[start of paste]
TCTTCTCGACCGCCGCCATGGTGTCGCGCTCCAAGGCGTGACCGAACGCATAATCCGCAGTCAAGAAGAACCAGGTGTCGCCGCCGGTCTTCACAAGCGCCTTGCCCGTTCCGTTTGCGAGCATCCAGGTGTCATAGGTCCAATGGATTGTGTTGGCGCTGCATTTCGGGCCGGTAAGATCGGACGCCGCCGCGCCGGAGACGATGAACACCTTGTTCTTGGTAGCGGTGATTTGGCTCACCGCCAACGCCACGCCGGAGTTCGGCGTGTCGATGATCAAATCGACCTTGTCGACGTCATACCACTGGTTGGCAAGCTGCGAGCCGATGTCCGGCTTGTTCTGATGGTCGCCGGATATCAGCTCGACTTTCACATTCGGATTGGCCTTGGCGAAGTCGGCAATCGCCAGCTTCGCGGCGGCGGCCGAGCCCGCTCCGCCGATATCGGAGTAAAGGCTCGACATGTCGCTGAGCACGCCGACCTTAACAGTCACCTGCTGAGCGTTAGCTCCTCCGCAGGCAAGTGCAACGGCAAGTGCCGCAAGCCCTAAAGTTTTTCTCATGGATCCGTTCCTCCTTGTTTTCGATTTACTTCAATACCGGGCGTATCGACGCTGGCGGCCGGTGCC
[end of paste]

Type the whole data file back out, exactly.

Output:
TCTTCTCGACCGCCGCCATGGTGTCGCGCTCCAAGGCGTGACCGAACGCATAATCCGCAGTCAAGAAGAACCAGGTGTCGCCGCCGGTCTTCACAAGCGCCTTGCCCGTTCCGTTTGCGAGCATCCAGGTGTCATAGGTCCAATGGATTGTGTTGGCGCTGCATTTCGGGCCGGTAAGATCGGACGCCGCCGCGCCGGAGACGATGAACACCTTGTTCTTGGTAGCGGTGATTTGGCTCACCGCCAACGCCACGCCGGAGTTCGGCGTGTCGATGATCAAATCGACCTTGTCGACGTCATACCACTGGTTGGCAAGCTGCGAGCCGATGTCCGGCTTGTTCTGATGGTCGCCGGATATCAGCTCGACTTTCACATTCGGATTGGCCTTGGCGAAGTCGGCAATCGCCAGCTTCGCGGCGGCGGCCGAGCCCGCTCCGCCGATATCGGAGTAAAGGCTCGACATGTCGCTGAGCACGCCGACCTTAACAGTCACCTGCTGAGCGTTAGCTCCTCCGCAGGCAAGTGCAACGGCAAGTGCCGCAAGCCCTAAAGTTTTTCTCATGGATCCGTTCCTCCTTGTTTTCGATTTACTTCAATACCGGGCGTATCGACGCTGGCGGCCGGTGCC